The mute hero is unlike any other in the Dragon Quest series, in that you create him/her at the beginning of the adventure. The selection really isn’t that large, in fact, coming up with an original look is pretty hard with only half a dozen different hair styles and eye shapes to choose from. Appearances do change when new pieces of armor are equipped, however. The ability to recruit and create new players to add to your team becomes available later in the game, so instead of coming across colorful characters who contribute to the story, you’re stuck with potentially 3 more mute characters. They'll mindlessly follow you as you roam and participate in battles, but magically disappear during dialog scenes. Sadly, the only character that brings some life to your team of robots is the hero’s pocket fairy, Stella. She points out the obvious, with a side dish of cheesy remarks, but I’ll take them. It’s better than nothing.

A job can be assigned to each created player. Different jobs affect player attributes and skills. These jobs range between Warrior, Priest, Mage, Martial Artist, Thief and Minstrel. At a certain point in the game, however, you can assign characters with different vocations. I wasn’t encouraged at all to switch my hero’s job. It took me all but 20 minutes to switch back to his original occupation, because any other starts off at level 1, which only introduces yet more grinding to the game. The player is stripped of all spells, while maintaining all previously earned skill traits. It doesn’t add any difficulty to an already easy game, but having one or two players starting at level 1 mid-way through the game should be a treat for grinders.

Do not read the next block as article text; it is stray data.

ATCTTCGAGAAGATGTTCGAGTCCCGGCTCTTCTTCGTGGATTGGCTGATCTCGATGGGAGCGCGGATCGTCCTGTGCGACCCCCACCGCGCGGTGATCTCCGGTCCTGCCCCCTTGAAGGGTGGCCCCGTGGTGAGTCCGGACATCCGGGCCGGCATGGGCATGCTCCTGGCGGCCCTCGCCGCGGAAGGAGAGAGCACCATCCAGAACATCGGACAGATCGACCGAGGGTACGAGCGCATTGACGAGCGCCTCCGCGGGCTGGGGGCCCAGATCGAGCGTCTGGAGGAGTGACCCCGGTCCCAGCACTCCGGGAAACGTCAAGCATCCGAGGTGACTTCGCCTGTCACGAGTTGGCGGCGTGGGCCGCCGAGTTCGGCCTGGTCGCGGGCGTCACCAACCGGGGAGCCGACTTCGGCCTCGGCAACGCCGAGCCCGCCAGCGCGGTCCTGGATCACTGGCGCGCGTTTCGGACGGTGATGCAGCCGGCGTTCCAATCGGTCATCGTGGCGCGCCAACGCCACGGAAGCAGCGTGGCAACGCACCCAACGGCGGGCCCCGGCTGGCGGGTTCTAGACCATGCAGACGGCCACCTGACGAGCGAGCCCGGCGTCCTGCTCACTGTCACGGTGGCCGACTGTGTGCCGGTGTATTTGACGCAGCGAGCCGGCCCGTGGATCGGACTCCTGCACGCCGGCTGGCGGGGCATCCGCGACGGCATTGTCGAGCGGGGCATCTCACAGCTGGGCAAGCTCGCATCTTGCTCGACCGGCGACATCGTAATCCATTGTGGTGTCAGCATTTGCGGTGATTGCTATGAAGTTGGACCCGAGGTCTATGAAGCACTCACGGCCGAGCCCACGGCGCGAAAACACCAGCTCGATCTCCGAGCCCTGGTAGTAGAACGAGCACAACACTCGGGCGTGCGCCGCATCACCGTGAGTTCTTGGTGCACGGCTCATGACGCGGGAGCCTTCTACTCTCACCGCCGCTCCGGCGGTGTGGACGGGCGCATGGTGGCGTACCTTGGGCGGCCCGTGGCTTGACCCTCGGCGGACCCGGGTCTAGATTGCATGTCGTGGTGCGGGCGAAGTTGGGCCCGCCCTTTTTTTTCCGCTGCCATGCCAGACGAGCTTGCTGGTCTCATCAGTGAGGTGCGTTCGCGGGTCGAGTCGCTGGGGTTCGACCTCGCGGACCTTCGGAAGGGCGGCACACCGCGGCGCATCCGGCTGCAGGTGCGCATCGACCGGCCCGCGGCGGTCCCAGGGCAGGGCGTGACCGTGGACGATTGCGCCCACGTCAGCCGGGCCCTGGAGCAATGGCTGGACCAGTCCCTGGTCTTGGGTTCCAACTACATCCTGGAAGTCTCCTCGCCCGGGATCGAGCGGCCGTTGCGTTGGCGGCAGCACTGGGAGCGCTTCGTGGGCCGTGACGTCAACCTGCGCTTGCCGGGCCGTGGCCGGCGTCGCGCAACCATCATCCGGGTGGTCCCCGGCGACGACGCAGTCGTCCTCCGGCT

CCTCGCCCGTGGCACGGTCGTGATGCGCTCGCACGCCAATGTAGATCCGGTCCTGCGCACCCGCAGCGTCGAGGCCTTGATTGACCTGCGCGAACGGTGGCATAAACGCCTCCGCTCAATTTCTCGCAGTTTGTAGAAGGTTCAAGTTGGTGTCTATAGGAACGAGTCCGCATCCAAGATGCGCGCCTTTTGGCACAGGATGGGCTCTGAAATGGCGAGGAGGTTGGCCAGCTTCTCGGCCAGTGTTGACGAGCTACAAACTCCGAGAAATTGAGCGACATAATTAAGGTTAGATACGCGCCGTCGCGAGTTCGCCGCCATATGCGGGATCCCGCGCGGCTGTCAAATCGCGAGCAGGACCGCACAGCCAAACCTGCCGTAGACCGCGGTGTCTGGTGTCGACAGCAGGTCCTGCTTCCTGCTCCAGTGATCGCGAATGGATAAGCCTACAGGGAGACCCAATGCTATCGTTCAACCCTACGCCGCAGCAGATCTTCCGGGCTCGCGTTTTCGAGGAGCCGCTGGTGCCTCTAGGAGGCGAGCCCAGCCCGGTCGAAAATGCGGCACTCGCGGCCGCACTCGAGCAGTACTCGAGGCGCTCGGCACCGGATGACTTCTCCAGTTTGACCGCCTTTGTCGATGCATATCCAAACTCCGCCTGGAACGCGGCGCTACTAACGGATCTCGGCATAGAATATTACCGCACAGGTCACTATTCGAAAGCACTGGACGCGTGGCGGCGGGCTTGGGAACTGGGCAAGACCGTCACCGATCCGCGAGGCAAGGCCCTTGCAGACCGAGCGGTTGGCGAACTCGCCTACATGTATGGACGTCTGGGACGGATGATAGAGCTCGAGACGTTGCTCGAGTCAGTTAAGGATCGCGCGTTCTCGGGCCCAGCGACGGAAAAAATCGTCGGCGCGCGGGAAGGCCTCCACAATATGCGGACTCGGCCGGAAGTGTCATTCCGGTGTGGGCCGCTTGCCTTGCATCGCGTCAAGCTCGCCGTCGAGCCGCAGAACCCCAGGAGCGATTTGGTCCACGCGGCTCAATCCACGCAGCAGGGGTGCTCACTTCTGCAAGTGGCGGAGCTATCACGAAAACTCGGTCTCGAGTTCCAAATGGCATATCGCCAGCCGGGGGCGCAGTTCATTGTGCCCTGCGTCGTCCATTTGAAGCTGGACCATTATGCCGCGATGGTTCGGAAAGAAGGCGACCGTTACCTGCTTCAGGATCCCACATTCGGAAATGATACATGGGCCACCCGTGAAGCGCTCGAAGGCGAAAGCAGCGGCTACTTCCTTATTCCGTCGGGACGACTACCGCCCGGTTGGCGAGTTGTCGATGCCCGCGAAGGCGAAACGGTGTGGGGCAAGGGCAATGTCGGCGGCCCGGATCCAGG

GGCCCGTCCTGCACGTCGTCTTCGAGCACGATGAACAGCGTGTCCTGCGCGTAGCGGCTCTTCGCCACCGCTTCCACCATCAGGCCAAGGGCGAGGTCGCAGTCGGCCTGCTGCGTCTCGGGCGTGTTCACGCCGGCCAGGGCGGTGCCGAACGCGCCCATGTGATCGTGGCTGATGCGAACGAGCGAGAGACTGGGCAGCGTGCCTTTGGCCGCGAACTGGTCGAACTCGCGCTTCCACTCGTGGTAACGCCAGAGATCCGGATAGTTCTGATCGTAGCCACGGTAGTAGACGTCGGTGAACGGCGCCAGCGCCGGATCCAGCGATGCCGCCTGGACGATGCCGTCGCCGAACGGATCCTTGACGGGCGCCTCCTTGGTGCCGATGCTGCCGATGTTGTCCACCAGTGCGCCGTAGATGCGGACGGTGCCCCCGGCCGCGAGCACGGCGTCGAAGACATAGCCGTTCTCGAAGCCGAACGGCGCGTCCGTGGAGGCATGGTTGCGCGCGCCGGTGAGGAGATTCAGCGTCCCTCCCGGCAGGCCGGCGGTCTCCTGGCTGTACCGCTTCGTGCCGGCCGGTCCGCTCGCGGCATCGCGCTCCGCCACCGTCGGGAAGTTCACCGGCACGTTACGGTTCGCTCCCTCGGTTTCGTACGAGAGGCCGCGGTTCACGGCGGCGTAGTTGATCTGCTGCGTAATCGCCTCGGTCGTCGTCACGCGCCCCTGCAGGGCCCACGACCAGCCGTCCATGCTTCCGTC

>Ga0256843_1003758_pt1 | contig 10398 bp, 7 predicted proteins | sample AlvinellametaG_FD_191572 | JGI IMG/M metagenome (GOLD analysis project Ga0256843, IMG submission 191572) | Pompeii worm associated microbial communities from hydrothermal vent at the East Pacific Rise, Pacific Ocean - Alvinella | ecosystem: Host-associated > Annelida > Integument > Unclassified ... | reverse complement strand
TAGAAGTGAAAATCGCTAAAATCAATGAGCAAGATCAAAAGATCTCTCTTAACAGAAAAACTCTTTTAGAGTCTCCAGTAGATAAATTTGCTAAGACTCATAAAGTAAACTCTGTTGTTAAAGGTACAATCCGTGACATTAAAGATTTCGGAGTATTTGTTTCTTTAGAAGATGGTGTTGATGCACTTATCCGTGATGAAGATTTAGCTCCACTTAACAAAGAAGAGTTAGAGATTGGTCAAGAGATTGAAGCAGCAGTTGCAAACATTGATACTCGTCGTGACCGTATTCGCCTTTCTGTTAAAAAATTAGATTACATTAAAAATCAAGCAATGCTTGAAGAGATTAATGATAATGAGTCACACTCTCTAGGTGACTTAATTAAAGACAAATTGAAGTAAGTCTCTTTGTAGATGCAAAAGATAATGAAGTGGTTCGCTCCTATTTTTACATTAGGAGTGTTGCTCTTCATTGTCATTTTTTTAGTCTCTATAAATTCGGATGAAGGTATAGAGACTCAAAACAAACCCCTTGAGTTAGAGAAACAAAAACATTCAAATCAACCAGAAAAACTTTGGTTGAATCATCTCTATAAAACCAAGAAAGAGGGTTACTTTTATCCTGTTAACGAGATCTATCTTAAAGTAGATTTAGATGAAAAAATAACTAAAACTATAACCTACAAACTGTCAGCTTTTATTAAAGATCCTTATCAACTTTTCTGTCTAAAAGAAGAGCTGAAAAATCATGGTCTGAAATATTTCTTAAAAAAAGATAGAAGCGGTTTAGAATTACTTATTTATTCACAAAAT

While you’ll find the regular goodies in treasure chests, cupboards and barrels, in both towns and dungeons, you can now find items scattered across the world map in the form of twinkles.  You know what that means: the Alchemy Pot is available in this title. There are a variety of items just waiting to be found and collected from fallen monsters. They are rated by rarity, using a five star rating system. Recipes for items, weapons and gear can also be found in bookshelves throughout the game.